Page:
It’s only the beta but I’ve noticed we still have to endure the annoying ‘bug’ where goalkeepers catch the ball after it’s gone out of play while they’re stood over the line which no keeper would bother doing in reality.

Another issue I’ve noticed is the press are already asking me what I think of a club’s relegation chances after only a couple of games. Maybe this is just the way football is now. There is always speculation about managers’ jobs and teams are written off almost immediately; many predicted Leicester would be relegated and look what happened. This might be a bug that needs looking at though.

Unfortunately the beta is really slowing my laptop down. Maybe the new game requires a more powerful system to run well on. Maybe it’s just an issue with the beta as I vaguely remember having the issue one year and the game seemed to run easier once the full version was released.

I like that my staff tell me when one of my players on loan is doing well. Before, I would send a player on loan and just hope for the best. It would take too much time and effort to remember to check up on how players out on loan were doing.

I’ve seen people criticise the new social feed in FM17 but I like it. It shows various opinions from fans of the club posted online. Keeping your fans happy is extremely important so it’s great to get this instant feedback about your team’s performances. In previous games, I often had little idea of how I was doing in my job. Of course, you know if you’re losing every game it’s not going to please the board or the fans but these ‘online’ comments give you up-to-date and specific reactions which can either serve as a shot in the arm or welcome encouragement.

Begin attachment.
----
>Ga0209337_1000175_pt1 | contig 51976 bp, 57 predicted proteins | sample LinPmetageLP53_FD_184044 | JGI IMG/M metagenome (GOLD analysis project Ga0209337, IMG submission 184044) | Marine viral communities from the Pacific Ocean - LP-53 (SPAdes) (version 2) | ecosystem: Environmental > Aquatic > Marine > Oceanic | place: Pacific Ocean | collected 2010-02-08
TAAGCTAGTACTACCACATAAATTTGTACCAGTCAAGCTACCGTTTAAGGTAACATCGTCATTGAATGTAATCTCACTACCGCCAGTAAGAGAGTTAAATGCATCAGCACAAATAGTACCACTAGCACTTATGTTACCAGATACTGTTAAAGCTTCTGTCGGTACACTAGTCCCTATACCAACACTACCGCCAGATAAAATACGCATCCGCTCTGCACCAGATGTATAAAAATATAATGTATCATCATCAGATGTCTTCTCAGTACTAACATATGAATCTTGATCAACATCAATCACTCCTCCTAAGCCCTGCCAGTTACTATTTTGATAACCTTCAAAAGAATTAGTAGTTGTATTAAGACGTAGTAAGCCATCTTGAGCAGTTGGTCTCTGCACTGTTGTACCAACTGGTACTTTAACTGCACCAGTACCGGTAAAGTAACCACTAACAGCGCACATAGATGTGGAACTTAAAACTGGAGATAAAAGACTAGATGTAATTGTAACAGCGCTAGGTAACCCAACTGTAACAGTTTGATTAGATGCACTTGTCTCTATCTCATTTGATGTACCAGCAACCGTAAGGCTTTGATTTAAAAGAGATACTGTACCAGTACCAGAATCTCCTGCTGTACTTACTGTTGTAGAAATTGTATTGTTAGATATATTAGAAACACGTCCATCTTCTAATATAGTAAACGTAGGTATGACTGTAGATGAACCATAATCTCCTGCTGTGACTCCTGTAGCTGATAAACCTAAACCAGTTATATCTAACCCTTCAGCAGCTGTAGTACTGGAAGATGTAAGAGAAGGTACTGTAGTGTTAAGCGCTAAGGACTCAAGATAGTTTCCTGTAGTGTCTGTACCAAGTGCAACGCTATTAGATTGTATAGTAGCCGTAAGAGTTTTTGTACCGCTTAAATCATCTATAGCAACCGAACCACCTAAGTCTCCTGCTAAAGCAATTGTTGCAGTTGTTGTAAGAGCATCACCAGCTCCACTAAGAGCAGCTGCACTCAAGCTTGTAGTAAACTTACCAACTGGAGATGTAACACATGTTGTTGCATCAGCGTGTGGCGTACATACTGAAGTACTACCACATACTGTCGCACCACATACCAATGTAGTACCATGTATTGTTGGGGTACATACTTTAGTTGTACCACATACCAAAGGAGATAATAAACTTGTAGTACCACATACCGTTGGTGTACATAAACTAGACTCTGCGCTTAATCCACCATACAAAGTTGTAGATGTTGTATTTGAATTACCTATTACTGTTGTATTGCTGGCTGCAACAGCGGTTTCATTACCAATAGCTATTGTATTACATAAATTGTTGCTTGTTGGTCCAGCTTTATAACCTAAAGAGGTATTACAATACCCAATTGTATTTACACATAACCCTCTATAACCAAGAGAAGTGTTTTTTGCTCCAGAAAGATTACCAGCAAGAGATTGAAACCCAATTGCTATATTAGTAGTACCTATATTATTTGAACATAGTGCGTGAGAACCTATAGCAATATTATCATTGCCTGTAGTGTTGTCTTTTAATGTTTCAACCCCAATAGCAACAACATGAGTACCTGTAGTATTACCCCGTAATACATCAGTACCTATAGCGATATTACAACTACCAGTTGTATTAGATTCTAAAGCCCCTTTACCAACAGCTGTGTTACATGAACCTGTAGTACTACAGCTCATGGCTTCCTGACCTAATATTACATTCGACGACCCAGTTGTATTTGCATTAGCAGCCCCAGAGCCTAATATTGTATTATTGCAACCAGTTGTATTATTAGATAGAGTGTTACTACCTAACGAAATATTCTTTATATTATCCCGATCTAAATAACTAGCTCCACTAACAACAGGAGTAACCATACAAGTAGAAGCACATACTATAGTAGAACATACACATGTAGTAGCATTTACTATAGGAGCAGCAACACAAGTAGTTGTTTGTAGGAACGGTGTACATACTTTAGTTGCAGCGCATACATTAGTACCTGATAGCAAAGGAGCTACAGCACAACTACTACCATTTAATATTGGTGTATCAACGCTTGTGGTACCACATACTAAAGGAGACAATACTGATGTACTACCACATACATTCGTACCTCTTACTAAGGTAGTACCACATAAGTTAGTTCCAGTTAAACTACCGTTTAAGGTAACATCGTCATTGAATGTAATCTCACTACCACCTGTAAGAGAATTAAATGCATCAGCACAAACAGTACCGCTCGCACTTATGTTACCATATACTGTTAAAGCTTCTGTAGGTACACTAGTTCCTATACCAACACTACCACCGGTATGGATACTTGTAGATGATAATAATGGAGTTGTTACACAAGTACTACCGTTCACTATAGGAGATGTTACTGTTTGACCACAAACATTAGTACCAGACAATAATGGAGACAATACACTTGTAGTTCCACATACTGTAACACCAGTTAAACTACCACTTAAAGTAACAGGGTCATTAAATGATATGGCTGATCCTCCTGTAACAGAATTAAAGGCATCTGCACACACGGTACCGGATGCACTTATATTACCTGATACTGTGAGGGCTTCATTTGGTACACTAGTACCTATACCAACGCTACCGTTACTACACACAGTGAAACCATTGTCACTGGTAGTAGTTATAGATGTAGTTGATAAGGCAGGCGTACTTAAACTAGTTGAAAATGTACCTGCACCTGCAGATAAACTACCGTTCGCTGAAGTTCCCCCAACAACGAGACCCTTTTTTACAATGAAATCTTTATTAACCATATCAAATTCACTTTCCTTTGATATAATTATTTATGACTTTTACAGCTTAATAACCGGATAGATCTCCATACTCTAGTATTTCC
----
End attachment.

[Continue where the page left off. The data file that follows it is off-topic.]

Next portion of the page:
I don’t think it’s simply down to me taking an extended break from the game that I’m enjoying the FM17 beta so much. From what I’ve noticed so far, I think small improvements to lots of things have mounted up to make this new game a considerable amount more enjoyable than some of its predecessors, although it’s still early days. It’s a shame we’ve had to wait so long for what seems like an overhaul of so many nagging features but I think patience has paid off for fans who buy the game every year. So what are you waiting for? Go and download the beta from Steam.

You can win a free code for the full game which includes beta access by retweeting my pinned tweet and following me at @fmscrapbook